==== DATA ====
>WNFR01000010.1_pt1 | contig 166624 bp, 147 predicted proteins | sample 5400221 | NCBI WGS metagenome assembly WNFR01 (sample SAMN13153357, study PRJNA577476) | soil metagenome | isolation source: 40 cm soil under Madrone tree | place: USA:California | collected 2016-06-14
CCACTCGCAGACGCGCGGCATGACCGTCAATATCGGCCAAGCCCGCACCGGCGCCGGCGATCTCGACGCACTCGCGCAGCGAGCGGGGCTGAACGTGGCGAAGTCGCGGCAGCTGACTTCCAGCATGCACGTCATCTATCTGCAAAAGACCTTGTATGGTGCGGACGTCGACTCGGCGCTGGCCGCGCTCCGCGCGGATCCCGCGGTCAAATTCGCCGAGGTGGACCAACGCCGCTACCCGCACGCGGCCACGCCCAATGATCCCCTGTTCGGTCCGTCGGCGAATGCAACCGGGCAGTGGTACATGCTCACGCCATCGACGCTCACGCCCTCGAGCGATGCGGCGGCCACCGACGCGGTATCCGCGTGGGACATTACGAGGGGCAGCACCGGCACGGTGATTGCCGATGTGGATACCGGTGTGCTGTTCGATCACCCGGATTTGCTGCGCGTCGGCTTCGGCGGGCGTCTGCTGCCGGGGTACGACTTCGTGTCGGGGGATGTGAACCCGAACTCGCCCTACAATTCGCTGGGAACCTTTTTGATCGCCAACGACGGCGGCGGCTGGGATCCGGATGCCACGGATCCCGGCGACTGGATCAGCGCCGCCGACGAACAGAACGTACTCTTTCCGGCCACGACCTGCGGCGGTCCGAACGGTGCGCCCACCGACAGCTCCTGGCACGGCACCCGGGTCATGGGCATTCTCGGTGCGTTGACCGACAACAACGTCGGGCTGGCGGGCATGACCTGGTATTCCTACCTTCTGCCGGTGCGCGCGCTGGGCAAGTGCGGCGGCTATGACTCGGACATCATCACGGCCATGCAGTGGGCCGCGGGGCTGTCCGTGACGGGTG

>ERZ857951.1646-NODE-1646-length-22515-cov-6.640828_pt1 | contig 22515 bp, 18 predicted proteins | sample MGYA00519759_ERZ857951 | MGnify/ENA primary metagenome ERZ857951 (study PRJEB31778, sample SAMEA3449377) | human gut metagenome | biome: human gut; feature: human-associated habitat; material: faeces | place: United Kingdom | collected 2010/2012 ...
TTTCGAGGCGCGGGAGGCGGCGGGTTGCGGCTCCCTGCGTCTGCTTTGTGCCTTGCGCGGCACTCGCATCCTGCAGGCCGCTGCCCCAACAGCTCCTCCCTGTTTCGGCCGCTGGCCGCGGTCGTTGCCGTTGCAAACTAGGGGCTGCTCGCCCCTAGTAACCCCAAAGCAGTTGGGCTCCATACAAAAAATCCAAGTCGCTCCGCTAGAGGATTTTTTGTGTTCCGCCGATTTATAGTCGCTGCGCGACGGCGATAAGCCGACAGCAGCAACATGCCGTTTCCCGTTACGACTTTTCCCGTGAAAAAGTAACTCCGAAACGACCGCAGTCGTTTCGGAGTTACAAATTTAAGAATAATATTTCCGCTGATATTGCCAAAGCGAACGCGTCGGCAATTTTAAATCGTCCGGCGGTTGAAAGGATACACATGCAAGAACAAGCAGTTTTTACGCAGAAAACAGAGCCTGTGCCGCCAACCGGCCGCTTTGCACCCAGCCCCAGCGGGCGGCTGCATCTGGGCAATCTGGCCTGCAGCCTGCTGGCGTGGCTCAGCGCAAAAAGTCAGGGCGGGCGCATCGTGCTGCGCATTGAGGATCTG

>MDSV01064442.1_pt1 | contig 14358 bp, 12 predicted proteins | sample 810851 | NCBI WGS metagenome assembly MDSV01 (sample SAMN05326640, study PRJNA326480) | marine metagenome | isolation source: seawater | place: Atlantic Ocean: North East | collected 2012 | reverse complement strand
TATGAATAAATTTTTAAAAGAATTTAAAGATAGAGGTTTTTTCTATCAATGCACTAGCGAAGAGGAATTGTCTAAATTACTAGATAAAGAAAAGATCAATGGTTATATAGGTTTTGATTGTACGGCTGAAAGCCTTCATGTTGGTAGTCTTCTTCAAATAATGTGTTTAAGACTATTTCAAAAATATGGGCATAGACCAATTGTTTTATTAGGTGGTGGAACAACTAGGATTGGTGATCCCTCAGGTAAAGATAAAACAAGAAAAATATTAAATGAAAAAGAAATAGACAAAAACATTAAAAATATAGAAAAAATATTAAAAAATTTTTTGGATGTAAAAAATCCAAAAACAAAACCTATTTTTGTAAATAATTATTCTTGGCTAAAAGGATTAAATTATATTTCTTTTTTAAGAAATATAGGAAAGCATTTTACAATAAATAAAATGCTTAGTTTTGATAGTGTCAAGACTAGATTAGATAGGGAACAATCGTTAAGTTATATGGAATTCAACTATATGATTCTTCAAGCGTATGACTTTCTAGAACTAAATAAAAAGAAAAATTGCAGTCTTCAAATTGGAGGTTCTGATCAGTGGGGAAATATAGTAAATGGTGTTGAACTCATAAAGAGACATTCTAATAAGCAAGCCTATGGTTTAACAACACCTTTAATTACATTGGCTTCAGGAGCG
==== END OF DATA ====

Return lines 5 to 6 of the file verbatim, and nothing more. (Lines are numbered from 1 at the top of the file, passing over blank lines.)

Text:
>MDSV01064442.1_pt1 | contig 14358 bp, 12 predicted proteins | sample 810851 | NCBI WGS metagenome assembly MDSV01 (sample SAMN05326640, study PRJNA326480) | marine metagenome | isolation source: seawater | place: Atlantic Ocean: North East | collected 2012 | reverse complement strand
TATGAATAAATTTTTAAAAGAATTTAAAGATAGAGGTTTTTTCTATCAATGCACTAGCGAAGAGGAATTGTCTAAATTACTAGATAAAGAAAAGATCAATGGTTATATAGGTTTTGATTGTACGGCTGAAAGCCTTCATGTTGGTAGTCTTCTTCAAATAATGTGTTTAAGACTATTTCAAAAATATGGGCATAGACCAATTGTTTTATTAGGTGGTGGAACAACTAGGATTGGTGATCCCTCAGGTAAAGATAAAACAAGAAAAATATTAAATGAAAAAGAAATAGACAAAAACATTAAAAATATAGAAAAAATATTAAAAAATTTTTTGGATGTAAAAAATCCAAAAACAAAACCTATTTTTGTAAATAATTATTCTTGGCTAAAAGGATTAAATTATATTTCTTTTTTAAGAAATATAGGAAAGCATTTTACAATAAATAAAATGCTTAGTTTTGATAGTGTCAAGACTAGATTAGATAGGGAACAATCGTTAAGTTATATGGAATTCAACTATATGATTCTTCAAGCGTATGACTTTCTAGAACTAAATAAAAAGAAAAATTGCAGTCTTCAAATTGGAGGTTCTGATCAGTGGGGAAATATAGTAAATGGTGTTGAACTCATAAAGAGACATTCTAATAAGCAAGCCTATGGTTTAACAACACCTTTAATTACATTGGCTTCAGGAGCG